8. Lockhart v. United States: Whether 18 U.S.C. § 2252(b)(2), requires a mandatory minimum ten-year prison term for a defendant convicted of possessing child pornography if he “has a prior conviction … under the laws of any State relating to aggravated sexual abuse, sexual abuse, or abusive sexual conduct involving a minor or ward,” is triggered by a prior conviction under a state law relating to “aggravated sexual abuse” or “sexual abuse,” even though the conviction did not “involv[e] a minor or ward.” (Second Circuit)
Thursday, July 23, 2015
Federal prosecutors group propounds "The Dangerous Myths of Drug Sentencing 'Reform'"
The National Association of Assistant US Attorneys (NAAUSA) has recently prepared this white paper "to inform the public discourse about our current federal drug sentencing system and the most dangerous myths of drug sentencing 'reform'." Here is the paper's introduction to its list and discussion of seven most dangerous myths:
Congress is considering legislation that would dramatically change how we sentence drug traffickers in our federal courts. These legislative proposals, including one euphemistically named the “Smarter Sentencing Act” (SSA), would slash federal minimum sentences for trafficking in all dangerous drugs by at least half and would make thousands of federal prisoners convicted of serious drug trafficking crimes eligible for early release without regard to their criminal history, violent background, or ties to gangs, drug trafficking organizations, or even international drug trafficking cartels.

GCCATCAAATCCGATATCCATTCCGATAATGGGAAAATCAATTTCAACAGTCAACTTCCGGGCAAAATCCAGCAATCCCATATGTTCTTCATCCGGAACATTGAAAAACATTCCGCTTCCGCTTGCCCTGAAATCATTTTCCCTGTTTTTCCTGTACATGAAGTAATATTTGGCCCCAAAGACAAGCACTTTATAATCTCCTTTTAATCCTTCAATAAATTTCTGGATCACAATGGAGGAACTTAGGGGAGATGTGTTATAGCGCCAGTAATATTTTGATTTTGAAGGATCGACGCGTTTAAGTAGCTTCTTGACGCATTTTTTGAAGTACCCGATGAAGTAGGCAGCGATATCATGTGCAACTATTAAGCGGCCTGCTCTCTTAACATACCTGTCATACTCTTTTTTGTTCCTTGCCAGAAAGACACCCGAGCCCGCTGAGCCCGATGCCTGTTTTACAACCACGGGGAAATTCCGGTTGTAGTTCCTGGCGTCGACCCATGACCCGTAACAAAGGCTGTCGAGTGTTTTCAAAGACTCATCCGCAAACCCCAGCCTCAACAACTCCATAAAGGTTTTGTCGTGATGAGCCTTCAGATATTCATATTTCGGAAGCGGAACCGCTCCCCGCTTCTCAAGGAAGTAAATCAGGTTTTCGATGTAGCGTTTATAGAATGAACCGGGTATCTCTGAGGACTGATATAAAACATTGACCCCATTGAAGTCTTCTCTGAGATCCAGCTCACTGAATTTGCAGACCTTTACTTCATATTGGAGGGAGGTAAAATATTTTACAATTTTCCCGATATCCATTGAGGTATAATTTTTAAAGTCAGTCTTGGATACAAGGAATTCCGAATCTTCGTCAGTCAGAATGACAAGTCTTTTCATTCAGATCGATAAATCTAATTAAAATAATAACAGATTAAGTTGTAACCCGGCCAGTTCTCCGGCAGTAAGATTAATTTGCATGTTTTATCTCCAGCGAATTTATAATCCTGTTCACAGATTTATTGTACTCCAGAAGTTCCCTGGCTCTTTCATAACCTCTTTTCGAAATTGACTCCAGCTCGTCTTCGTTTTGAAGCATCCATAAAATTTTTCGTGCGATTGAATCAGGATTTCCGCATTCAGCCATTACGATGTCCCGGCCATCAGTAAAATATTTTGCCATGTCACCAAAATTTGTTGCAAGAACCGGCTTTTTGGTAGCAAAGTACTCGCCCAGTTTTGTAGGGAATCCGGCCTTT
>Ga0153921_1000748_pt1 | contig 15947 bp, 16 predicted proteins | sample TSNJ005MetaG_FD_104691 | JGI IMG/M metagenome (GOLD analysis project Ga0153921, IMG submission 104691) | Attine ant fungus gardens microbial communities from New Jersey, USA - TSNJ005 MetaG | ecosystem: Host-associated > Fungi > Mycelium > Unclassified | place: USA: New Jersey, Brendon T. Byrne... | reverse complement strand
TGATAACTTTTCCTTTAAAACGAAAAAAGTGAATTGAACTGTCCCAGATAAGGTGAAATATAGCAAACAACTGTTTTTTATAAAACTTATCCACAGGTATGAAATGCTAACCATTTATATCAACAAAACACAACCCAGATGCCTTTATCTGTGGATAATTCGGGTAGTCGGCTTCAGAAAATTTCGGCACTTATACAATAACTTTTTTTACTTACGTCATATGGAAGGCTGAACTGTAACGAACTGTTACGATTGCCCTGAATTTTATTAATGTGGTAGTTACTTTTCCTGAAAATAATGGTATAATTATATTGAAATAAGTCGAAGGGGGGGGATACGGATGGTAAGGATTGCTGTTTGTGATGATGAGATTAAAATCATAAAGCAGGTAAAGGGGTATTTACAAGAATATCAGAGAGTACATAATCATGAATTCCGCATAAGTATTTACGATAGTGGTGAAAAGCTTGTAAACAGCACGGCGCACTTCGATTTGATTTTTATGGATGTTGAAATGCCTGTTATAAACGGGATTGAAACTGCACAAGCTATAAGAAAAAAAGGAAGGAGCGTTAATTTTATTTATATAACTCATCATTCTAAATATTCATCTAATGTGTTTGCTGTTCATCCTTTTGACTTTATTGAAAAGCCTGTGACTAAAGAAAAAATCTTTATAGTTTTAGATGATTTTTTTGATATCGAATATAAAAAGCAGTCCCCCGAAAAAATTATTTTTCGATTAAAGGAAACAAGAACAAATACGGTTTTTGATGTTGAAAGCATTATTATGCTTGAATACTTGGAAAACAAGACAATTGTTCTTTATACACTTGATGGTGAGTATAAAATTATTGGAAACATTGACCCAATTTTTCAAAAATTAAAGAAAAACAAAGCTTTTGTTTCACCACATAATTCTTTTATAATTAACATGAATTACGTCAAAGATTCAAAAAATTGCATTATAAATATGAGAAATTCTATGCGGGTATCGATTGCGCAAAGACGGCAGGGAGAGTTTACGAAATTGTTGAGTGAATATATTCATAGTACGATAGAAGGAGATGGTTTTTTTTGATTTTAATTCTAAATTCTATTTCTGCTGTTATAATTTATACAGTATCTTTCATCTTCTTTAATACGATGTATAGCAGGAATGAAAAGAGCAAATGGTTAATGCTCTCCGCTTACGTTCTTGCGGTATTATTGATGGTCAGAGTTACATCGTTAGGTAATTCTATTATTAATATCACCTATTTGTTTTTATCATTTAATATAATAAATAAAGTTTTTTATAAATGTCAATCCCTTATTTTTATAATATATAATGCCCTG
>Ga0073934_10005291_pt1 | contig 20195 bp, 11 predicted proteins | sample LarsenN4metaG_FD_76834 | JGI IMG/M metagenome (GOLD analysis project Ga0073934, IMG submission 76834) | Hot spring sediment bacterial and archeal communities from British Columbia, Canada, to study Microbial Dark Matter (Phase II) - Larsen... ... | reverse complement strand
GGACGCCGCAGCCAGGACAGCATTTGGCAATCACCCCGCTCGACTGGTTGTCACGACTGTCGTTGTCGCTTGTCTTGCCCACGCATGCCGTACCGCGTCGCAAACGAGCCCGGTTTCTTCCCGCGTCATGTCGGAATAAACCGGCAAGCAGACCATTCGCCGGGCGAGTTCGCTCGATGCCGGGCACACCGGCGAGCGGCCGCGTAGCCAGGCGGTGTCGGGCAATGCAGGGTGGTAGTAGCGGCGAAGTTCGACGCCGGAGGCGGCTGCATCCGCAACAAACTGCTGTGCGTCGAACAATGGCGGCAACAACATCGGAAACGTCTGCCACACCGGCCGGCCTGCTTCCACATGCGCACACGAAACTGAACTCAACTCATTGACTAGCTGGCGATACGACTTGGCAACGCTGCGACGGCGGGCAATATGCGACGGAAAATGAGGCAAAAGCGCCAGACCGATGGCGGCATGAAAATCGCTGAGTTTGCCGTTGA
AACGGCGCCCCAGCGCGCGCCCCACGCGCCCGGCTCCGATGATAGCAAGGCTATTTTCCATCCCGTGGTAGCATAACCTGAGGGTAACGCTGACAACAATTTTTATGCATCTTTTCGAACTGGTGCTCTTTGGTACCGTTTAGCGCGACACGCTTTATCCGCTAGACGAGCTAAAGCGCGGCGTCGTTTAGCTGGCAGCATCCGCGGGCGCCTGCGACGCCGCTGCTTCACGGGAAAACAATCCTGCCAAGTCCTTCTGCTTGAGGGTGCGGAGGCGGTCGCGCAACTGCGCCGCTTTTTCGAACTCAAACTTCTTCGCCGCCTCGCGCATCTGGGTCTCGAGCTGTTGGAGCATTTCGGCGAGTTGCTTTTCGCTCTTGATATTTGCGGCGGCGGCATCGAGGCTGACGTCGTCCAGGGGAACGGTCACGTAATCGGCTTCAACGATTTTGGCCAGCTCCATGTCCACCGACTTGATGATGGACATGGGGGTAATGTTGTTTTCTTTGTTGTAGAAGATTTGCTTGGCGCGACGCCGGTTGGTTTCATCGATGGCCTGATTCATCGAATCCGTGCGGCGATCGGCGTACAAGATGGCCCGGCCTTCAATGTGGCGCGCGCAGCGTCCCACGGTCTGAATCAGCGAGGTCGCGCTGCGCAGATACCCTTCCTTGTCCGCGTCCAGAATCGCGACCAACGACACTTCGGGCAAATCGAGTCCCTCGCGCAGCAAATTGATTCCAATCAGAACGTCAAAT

Proponents also gloss over the significant changes in federal sentencing guidelines that have already and will continue to result in the early release of thousands of convicted drug traffickers. These sentencing reductions and early prisoner releases have occurred and will continue to occur regardless of whether Congress enacts the SSA or other sentence reduction proposals. The impact of these early releases is certain to inflict greater strains upon law enforcement efforts to preserve safety and dismantle gangs and drug trafficking organizations. If the Smarter Sentencing Act or similar proposals are enacted, they will only aggravate and compound these harms. Congress will have made our country less safe and contributed toward the reversal of a 20-year period of reduced crime in our nation.